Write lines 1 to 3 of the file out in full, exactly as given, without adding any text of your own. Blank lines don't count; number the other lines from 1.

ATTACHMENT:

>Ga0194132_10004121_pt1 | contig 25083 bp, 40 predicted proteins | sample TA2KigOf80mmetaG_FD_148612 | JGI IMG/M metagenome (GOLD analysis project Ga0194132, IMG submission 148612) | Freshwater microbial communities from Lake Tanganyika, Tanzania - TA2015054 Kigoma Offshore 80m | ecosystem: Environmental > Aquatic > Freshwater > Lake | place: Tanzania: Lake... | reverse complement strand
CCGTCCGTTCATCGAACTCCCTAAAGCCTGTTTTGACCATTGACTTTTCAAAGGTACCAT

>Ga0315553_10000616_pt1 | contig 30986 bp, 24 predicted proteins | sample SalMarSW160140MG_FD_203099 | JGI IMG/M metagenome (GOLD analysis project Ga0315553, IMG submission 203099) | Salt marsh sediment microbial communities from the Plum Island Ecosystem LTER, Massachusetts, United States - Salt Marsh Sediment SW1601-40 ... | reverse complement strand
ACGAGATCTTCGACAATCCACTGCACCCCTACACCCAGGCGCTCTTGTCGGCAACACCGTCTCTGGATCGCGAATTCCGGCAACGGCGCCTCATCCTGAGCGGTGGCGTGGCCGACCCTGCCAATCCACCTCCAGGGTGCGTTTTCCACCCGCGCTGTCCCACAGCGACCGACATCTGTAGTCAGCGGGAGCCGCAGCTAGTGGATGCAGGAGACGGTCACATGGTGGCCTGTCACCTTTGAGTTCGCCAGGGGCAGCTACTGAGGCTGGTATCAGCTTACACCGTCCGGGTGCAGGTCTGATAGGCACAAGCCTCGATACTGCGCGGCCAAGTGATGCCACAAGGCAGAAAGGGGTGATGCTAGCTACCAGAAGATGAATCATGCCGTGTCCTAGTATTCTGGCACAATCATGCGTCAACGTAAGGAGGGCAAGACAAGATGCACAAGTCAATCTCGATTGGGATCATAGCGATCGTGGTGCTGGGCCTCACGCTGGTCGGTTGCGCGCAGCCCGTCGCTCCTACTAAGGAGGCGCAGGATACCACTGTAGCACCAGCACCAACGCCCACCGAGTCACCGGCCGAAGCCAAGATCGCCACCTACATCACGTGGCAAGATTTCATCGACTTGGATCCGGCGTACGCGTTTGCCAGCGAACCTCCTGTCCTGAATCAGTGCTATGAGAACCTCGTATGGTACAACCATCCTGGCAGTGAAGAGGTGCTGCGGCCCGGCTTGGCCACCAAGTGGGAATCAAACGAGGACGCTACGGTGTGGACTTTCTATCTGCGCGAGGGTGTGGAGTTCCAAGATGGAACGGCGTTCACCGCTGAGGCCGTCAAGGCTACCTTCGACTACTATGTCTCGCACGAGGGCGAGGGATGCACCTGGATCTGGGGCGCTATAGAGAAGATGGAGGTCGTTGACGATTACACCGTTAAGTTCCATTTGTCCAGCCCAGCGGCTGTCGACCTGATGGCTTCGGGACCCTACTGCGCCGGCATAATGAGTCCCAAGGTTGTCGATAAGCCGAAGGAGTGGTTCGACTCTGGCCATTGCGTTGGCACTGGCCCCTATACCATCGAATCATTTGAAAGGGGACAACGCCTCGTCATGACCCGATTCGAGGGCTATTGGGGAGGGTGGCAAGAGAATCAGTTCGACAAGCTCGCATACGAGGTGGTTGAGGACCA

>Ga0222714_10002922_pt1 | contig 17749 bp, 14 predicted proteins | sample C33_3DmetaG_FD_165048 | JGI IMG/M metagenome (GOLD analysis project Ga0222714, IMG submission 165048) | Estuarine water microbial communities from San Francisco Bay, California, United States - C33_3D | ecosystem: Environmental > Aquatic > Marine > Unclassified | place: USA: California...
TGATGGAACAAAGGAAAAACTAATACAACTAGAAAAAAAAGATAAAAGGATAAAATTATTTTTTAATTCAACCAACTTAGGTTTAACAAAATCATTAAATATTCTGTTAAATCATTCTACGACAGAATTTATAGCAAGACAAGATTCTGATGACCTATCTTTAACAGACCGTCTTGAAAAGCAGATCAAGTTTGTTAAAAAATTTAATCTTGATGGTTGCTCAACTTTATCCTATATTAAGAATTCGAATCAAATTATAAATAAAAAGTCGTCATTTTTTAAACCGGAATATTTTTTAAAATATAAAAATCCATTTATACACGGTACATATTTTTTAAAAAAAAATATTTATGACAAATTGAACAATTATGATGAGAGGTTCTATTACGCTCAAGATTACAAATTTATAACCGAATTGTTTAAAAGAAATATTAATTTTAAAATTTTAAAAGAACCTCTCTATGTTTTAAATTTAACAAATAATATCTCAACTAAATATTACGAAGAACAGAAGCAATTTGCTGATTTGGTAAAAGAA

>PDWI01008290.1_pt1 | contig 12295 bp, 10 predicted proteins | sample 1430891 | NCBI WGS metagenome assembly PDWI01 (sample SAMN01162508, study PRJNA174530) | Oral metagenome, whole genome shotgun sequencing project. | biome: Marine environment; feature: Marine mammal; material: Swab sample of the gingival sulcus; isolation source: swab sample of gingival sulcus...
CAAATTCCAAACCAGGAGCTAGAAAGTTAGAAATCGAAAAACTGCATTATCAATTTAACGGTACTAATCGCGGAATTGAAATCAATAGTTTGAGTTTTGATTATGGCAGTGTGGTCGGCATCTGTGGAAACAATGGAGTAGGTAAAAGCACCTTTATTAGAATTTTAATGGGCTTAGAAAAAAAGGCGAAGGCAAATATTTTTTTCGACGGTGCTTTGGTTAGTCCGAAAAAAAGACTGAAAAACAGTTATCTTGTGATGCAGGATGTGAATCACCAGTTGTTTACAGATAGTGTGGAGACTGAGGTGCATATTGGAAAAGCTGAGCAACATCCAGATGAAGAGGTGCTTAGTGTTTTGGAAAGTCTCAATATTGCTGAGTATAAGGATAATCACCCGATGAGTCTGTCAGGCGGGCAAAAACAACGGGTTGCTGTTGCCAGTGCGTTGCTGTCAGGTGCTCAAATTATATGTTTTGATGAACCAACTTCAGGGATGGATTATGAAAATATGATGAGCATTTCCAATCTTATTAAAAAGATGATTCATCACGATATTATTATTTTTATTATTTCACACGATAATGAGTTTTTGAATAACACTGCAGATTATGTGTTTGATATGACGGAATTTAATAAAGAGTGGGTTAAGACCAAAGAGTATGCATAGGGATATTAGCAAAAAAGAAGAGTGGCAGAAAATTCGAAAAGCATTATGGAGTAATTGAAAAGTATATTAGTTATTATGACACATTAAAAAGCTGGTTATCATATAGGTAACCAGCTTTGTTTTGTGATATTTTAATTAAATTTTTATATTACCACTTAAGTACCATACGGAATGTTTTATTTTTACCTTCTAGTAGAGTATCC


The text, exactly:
>Ga0194132_10004121_pt1 | contig 25083 bp, 40 predicted proteins | sample TA2KigOf80mmetaG_FD_148612 | JGI IMG/M metagenome (GOLD analysis project Ga0194132, IMG submission 148612) | Freshwater microbial communities from Lake Tanganyika, Tanzania - TA2015054 Kigoma Offshore 80m | ecosystem: Environmental > Aquatic > Freshwater > Lake | place: Tanzania: Lake... | reverse complement strand
CCGTCCGTTCATCGAACTCCCTAAAGCCTGTTTTGACCATTGACTTTTCAAAGGTACCAT

>Ga0315553_10000616_pt1 | contig 30986 bp, 24 predicted proteins | sample SalMarSW160140MG_FD_203099 | JGI IMG/M metagenome (GOLD analysis project Ga0315553, IMG submission 203099) | Salt marsh sediment microbial communities from the Plum Island Ecosystem LTER, Massachusetts, United States - Salt Marsh Sediment SW1601-40 ... | reverse complement strand